Metro's media office just e-mailed me what the emerging rules are on who can and can't use the lanes. Although earlier discussions had mentioned excluding hybrid cars that already had stickers allowing them to use the carpool lane, Metro now says they will continue to have access to the lane for free, although the minimum carpool requirement on the 10 remains three people.
The idea for the lanes is that the tolls will change by time of day. When demand is high (i.e. during rush hour, for example), the price will be high to lower demand on the lane. Conversely, when there's little traffic, the price will be low. This is the same tolling scheme applied to the 91 express lanes in Orange County.
The other rules, in the words of Metro:
For the 110 freeway, a two (2) person carpool would drive free during peak hours - - consistent with current minimum occupancy. Single drivers, who cannot access the lanes today, would have a choice to buy into the HOT lanes at certain times of the day.
For the 10 freeway, a three (3) person carpool would drive free during peak hours -- consistent with current minimum occupancy. Two person and single drivers, who cannot access the lanes today, would have a choice to buy into the HOT lanes at certain times of the day.
For the 110 freeway, a two (2) person carpool would drive free during non-peak hours -- consistent with current minimum occupancy. Single drivers, who cannot access the lanes today, would have a choice to buy into the HOT lanes at certain times of the day.
For the 10 Freeway, a three (3) person carpool and 2 person carpool would drive free during non-peak hours -- consistent with current minimum occupancy. Single drivers, who cannot access the lanes today, would have a choice to buy into the HOT lanes at certain times of the day.
"And for the sake of our economy, our security, and the future of our planet, I will set a clear goal as president: In 10 years, we will finally end our dependence on oil from the Middle East."
If you're wondering what that means exactly, this chart from the U.S. Energy Information Administration shows the sources of oil used by the United States. The EIA also says:
"The United States consumes about 21 million barrels (882 million gallons) of petroleum products each day, almost half in the form of gasoline used in over 210 million motor vehicles traveling over 7 billion miles per day."
If you do the math, Americans are using about 3.78 million barrels of oil from the Middle East each day. So, if Obama is elected, the U.S. has a decade to find a lot of that oil somewhere else, reduce its oil use and/or find other ways to power our cars -- presumably without doing too much harm to our environment.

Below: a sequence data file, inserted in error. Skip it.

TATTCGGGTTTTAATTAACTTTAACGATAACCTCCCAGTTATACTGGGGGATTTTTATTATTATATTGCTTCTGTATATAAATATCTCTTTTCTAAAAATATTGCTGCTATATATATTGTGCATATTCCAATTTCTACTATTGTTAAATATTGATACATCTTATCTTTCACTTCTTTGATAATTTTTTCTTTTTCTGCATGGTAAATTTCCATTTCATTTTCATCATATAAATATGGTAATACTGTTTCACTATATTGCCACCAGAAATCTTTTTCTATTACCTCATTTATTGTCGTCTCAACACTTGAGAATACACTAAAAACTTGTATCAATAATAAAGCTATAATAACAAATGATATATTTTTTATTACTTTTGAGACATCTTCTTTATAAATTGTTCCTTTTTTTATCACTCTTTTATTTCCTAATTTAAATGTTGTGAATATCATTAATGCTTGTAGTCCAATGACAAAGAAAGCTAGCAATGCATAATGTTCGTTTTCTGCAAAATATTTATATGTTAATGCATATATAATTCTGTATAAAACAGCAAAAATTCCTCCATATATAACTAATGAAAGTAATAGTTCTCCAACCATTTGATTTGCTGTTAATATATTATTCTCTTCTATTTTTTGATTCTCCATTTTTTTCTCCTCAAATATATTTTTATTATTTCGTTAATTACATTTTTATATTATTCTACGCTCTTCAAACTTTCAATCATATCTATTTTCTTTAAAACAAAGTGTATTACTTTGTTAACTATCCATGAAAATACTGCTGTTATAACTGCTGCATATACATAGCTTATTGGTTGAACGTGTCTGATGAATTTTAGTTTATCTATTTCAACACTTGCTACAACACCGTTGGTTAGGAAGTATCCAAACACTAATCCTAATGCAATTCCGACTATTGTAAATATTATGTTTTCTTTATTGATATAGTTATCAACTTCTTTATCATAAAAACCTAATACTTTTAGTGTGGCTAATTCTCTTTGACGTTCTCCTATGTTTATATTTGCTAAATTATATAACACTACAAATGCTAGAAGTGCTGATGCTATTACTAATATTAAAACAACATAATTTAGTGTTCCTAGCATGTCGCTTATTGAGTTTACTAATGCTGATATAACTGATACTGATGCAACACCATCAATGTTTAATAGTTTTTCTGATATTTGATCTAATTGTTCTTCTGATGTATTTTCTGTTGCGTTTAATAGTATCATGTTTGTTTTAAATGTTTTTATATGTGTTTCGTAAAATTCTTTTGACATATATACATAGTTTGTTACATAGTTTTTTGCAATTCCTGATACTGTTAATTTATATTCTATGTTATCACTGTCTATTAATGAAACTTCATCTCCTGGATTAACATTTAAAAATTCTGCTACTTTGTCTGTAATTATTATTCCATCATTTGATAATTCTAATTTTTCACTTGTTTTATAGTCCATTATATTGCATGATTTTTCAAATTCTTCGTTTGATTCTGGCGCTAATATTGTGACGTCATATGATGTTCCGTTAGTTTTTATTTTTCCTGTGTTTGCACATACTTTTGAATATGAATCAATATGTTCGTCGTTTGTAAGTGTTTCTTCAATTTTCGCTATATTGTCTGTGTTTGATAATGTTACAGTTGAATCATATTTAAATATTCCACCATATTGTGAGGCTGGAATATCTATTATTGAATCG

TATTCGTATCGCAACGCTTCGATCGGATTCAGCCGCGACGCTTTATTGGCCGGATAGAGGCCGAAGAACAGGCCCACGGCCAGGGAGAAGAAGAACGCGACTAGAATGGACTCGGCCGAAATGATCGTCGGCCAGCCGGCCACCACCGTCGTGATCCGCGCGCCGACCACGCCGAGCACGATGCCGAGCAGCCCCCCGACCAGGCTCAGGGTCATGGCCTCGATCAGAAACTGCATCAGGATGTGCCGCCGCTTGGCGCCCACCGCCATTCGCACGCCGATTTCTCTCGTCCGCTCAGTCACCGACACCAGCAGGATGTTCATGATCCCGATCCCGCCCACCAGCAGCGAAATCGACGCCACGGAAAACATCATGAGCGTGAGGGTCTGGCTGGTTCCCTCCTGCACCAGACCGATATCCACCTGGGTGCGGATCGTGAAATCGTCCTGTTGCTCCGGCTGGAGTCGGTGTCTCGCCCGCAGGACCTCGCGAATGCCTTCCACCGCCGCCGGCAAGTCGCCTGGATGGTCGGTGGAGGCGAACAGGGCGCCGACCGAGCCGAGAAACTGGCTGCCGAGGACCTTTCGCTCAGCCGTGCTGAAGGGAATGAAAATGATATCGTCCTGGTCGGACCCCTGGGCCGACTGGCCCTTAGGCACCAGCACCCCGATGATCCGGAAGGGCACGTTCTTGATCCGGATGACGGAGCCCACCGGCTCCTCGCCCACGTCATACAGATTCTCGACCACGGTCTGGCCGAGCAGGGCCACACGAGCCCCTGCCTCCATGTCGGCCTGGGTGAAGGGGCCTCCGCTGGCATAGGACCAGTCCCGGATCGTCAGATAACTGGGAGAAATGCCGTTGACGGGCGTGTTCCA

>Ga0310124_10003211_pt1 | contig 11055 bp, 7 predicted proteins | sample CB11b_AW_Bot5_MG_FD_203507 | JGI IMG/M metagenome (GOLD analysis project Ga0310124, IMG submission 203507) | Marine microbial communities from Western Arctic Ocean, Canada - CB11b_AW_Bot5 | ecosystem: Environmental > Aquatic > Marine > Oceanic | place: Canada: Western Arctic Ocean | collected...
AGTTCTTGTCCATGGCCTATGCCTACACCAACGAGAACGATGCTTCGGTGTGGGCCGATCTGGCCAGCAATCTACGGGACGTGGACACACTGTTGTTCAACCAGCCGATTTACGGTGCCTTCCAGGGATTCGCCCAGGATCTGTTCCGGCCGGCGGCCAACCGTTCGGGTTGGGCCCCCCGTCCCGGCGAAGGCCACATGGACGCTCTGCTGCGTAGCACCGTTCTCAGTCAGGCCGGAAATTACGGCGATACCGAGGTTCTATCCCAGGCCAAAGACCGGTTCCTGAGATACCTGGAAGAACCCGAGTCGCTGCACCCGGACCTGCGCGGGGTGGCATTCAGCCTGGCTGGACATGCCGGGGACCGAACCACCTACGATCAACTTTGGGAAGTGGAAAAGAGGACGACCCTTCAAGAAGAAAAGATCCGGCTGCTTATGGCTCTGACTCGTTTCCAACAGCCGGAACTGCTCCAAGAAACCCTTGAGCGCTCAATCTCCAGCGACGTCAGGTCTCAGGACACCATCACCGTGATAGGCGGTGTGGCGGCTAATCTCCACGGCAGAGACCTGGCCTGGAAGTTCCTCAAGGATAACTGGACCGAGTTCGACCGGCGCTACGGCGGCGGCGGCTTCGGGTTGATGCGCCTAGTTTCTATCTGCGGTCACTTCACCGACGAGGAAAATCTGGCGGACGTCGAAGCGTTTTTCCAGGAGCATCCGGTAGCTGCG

Union spokesman Mike Chavez says the workers went back to work Friday after Mayor Antonio Villaraigosa brokered a three-week cooling off period when negotiations will continue.
via MarketWatch.com - Top Stories on 8/29/08
In two short years, Sarah Palin moved from small-town mayor with a taste for mooseburgers to the governor’s office and now — making history — to John McCain’s side as the first female running mate on a Republican presidential ticket.
She has more experience catching fish than dealing with foreign policy or national affairs.
Talk about a rocketing ascent.
In turning to her, McCain picked an independent figure in his own mold, one who has taken on Alaska’s powerful oil industry and, at age 44, is three years younger than Democratic presidential nominee Barack Obama and a generation younger than McCain, 72. . .
SAN FRANCISCO —Sen. Dianne Feinstein says she’s actively considering a run for California governor in 2010, but wants to see the results of the November election before she makes a decision.
Feinstein, who didn’t attend the Democratic convention in Denver because of a broken ankle, told the San Francisco Chronicle that she might choose to stay in Washington if Democrats gain a large enough majority in Congress to move major legislation.
“I can’t say that since this (convention) started I haven’t thought about it, because I have,” Feinstein, 75, said Thursday of a possible run. “I want to see how close to 60 votes we can get in the Senate, what the committee structure is and how best I can use my time. . .
An elusive serial killer, linked to 10 slayings in South Los Angeles and Inglewood over nearly two decades, resurfaced early last year to kill again, Los Angeles police officials said.
Long stretches of time between known killings and a disjointed, often dormant investigation that spanned different generations of detectives left police unclear for years that a single man was behind the slayings. The latest slaying was tied conclusively to the others by DNA analysis in May 2007.
“The day those tests came in, we realized we had a serial killer on our hands who has been active for 23 years,” said LAPD Det. Dennis Kilcoyne, who heads a task force of seven detectives charged with solving the killings. . .